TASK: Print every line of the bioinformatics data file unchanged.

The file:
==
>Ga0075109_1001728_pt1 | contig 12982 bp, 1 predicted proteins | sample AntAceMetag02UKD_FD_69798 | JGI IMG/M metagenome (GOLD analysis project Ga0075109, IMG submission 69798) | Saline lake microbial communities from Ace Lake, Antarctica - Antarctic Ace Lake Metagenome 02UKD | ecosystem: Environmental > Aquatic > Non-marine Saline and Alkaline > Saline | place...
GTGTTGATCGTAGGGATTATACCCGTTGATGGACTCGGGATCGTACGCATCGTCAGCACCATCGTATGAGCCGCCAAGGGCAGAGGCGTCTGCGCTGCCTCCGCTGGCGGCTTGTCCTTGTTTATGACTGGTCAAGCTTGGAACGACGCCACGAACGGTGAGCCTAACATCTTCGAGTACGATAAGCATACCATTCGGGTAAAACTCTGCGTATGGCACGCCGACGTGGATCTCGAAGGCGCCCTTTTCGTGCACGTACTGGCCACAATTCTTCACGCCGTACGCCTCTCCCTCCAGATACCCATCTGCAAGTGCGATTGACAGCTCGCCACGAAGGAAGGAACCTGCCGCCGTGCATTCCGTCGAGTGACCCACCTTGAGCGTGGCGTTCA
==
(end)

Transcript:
>Ga0075109_1001728_pt1 | contig 12982 bp, 1 predicted proteins | sample AntAceMetag02UKD_FD_69798 | JGI IMG/M metagenome (GOLD analysis project Ga0075109, IMG submission 69798) | Saline lake microbial communities from Ace Lake, Antarctica - Antarctic Ace Lake Metagenome 02UKD | ecosystem: Environmental > Aquatic > Non-marine Saline and Alkaline > Saline | place...
GTGTTGATCGTAGGGATTATACCCGTTGATGGACTCGGGATCGTACGCATCGTCAGCACCATCGTATGAGCCGCCAAGGGCAGAGGCGTCTGCGCTGCCTCCGCTGGCGGCTTGTCCTTGTTTATGACTGGTCAAGCTTGGAACGACGCCACGAACGGTGAGCCTAACATCTTCGAGTACGATAAGCATACCATTCGGGTAAAACTCTGCGTATGGCACGCCGACGTGGATCTCGAAGGCGCCCTTTTCGTGCACGTACTGGCCACAATTCTTCACGCCGTACGCCTCTCCCTCCAGATACCCATCTGCAAGTGCGATTGACAGCTCGCCACGAAGGAAGGAACCTGCCGCCGTGCATTCCGTCGAGTGACCCACCTTGAGCGTGGCGTTCA